Thursday 21 September 2017

'Religion has no place in Irish hospitals' - survivors appalled nuns will own site of new maternity hospital

Minister Simon Harris said the hospital will be independent Picture: Tom Burke
Minister Simon Harris said the hospital will be independent Picture: Tom Burke
Allison Bray

Allison Bray

Survivors of the Magdalene Laundries are appalled that the controversial Sisters of Charity order that ran the notorious workhouses will still own the new National Maternity Hospital - even if it is independently run.

Dr Rhona Mahony, Master of the National Maternity Hospital, issued a statement last night insisting that the new €300m hospital at Elm Park in south Dublin, will be "operated by a new company with an independent board and will be clinically and operationally entirely independent in line with national maternity policy".

But Steven O'Riordan, chair of Magdalene Survivors Together, said rather than the State paying the order for the land, the nuns should be required to hand the proceeds back to the State and have nothing to do with the hospital.

Survivors are infuriated that the order still hasn't lived up to its legal and moral responsibilities to pay millions of euro in compensation to victims of institutional abuse - despite agreeing to do so more than 15 years ago.

The order has yet to fulfil its obligations under the 2002 Indemnity Agreement in which the Sisters of Charity and 17 other congregations which ran residential institutions for children agreed to pay the State €128m towards redress for widespread abuse inflicted on children in their care.

The order still owes the State another €3m from a commitment it made almost a decade ago in 2009 to pay another €5m towards redress.

Mary Murphy (78) spent four years in what she described as "hell on Earth" as a virtual slave in the Stanhope Street laundry run by the Sisters of Charity.

Now she is demanding that the Government reverse the controversial decision.

"Religion has no place in Irish hospitals. Just as it had no place in interfering in my life," she said.

She and other victims of abuse at the Church-run institutions reacted with shock and anger last night after learning that St Vincent's Healthcare Group - which is owned by the order - will be the "sole owner" of the new hospital which will be partially funded from the sale of the current national maternity hospital on Holles Street.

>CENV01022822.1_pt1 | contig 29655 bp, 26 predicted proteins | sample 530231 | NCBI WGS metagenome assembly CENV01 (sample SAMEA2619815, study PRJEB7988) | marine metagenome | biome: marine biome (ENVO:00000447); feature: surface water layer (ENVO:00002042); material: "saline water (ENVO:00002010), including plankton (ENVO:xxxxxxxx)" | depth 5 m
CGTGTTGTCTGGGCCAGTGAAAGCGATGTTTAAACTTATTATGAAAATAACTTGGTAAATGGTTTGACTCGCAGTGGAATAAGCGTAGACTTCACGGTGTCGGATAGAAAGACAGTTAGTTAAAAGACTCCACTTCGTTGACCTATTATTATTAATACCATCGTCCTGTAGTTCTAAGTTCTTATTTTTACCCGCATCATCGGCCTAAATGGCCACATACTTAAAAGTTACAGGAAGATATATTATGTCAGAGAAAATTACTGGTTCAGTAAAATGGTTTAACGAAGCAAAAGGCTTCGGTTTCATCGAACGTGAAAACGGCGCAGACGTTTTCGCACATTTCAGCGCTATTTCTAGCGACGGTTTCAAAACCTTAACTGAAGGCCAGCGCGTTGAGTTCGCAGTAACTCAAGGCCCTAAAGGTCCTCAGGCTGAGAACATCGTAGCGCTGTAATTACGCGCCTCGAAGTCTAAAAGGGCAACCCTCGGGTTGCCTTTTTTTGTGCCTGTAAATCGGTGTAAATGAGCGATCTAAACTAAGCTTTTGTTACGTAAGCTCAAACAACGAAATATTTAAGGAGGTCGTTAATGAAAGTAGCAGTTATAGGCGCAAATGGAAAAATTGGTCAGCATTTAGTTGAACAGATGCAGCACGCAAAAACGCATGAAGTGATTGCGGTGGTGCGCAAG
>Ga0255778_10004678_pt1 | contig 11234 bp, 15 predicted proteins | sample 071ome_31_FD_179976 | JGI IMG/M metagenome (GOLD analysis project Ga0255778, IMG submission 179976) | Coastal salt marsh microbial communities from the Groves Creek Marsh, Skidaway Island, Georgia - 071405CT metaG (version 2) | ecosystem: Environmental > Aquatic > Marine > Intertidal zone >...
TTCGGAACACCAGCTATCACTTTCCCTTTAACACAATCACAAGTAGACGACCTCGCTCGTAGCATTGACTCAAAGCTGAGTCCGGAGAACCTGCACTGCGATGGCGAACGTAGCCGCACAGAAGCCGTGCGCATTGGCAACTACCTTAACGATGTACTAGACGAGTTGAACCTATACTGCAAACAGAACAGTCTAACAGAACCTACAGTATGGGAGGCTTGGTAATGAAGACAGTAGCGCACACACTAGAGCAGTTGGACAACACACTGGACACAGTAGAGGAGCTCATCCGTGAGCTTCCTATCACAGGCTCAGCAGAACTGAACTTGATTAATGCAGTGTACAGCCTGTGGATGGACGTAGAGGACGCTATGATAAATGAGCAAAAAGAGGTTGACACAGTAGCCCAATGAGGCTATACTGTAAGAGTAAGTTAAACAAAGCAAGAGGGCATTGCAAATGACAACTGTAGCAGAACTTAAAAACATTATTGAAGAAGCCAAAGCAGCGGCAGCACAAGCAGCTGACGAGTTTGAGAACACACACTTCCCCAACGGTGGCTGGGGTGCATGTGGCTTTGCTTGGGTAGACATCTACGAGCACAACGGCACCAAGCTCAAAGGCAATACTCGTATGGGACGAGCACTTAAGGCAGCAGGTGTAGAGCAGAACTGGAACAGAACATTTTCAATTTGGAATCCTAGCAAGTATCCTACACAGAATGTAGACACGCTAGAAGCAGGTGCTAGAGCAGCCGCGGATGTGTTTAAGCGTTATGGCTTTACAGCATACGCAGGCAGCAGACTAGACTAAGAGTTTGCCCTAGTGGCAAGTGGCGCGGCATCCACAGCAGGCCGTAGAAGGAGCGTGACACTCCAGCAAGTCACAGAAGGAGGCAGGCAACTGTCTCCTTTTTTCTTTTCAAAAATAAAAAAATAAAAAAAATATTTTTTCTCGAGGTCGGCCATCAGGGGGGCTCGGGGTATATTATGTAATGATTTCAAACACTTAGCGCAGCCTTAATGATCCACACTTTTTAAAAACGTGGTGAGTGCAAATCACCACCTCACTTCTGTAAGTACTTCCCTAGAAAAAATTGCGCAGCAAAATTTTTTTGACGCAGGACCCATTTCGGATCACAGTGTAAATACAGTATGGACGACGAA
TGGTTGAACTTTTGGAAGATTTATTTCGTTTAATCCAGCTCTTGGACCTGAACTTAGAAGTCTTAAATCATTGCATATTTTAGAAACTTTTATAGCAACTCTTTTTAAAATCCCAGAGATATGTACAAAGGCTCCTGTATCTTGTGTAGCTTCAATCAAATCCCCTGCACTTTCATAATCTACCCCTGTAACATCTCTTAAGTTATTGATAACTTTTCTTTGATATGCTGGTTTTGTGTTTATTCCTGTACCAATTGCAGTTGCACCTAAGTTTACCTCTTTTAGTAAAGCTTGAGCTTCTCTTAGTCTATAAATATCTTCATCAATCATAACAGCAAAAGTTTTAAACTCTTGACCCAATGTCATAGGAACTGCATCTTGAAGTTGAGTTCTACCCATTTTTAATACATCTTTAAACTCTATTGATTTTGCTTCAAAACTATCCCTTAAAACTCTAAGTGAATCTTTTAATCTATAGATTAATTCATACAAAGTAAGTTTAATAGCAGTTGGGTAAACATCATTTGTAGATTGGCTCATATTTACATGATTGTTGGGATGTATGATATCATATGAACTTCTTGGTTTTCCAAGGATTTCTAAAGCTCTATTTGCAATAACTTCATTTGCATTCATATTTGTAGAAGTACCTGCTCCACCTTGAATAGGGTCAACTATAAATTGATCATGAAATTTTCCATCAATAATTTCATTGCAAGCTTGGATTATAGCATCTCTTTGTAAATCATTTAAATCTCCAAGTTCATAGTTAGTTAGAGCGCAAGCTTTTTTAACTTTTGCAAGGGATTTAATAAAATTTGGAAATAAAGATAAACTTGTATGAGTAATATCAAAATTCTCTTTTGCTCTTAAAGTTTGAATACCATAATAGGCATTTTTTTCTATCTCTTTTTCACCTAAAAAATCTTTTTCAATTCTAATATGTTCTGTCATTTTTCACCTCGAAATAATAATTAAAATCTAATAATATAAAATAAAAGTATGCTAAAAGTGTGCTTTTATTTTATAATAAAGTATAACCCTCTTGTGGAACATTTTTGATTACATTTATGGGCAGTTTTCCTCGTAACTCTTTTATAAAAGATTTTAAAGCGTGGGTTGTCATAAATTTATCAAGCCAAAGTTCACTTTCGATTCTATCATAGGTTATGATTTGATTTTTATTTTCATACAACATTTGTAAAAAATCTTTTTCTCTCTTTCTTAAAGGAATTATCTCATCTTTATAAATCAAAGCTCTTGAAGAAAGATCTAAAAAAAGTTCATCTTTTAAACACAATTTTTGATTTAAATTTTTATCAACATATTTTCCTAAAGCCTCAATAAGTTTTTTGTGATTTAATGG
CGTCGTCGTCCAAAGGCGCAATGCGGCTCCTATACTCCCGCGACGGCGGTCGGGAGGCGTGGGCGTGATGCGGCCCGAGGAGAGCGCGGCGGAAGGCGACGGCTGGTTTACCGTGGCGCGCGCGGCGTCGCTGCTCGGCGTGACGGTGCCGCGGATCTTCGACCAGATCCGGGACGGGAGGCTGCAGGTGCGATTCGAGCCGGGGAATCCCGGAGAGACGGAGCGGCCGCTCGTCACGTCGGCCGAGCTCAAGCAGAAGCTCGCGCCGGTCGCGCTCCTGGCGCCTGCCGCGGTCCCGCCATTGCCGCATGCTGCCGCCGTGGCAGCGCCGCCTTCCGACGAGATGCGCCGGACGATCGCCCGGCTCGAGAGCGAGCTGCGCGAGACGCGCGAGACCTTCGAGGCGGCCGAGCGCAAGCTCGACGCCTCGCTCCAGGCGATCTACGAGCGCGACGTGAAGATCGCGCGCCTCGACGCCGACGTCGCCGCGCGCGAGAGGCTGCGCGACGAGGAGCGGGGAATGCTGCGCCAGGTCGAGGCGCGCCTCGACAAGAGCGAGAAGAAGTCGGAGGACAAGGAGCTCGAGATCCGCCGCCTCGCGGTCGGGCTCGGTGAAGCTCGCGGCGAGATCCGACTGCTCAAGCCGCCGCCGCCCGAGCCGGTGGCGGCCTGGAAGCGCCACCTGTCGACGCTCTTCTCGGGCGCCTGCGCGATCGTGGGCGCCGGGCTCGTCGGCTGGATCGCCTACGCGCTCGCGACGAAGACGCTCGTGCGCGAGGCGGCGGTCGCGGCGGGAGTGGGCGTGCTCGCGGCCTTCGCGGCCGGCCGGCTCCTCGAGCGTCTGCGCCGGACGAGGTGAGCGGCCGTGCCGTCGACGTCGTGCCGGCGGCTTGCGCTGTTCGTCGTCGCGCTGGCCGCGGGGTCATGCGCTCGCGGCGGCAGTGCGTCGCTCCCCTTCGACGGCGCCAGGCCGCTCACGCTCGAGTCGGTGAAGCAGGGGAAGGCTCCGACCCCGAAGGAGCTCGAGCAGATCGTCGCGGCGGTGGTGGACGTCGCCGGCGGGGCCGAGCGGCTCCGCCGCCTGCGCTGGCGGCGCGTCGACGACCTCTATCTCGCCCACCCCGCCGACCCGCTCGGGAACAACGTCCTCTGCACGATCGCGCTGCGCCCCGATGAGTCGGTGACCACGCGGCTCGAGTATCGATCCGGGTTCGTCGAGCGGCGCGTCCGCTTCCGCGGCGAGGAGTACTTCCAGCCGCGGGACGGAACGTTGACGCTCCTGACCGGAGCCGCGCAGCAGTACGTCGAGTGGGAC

"Do they think we're fools?" asked Margaret Sullivan, who survived the Sean McDermott Street laundry.

"They say one thing and they do the complete opposite. What happened to getting the religious orders to pay up for the abuse we suffered? Why haven't the religious orders apologised, why don't they take responsibility for their actions?"

Kieran Mulvey- the former chairman of the Workplace Relations Commission, who acted as a mediator between Holles st and St Vincent's  - said the money owed by the sisters of Mercy didn't come into negotations.

He stressed that he sympathises with victims and said that the Sisters of Mercy own land at the site but won't have an active hospital governance role.

Speaking on Today With Sean O'Rourke, he said: "That's a separate process and a separate issue.

"I was solely concerned with the relocation of Holles St to St Vincent's campus ad put in appropriate arrangements that would be mutually accepted by all concerned.

"Number one they own the land on the campus, number two they have no real active role active role except on th board of St Vincent's Healthcare but I don't anticipate that the nuns themselves will sit on that board...

"In affect the State has a very prominent position in regards to protecting any investments on the campus."

Mr O'Riordan said the Magdalene survivors simply don't trust the order.

"The ultimate issue is the order still has ownership of the hospital," he told the Irish Independent.

"It's fine to say that it's independent. But the survivors were also told years ago that the laundries were a safe place," he said.

Health Minister Simon Harris also said the new hospital will be completely independent of the order.

Speaking earlier yesterday, he said the hospital will have full clinical, operational and financial independence.

But Workers Party councillor Éilis Ryan claimed that Church ownership of the hospital will have a direct impact on women. "Every week, another story emerges of the extraordinary harm done to women by the Church, with State complicity, in this country. What good is it to agree, finally, to remove archaic, Church-written clauses from our Constitution, if we hand over women's healthcare to that same Church?"

Irish Independent

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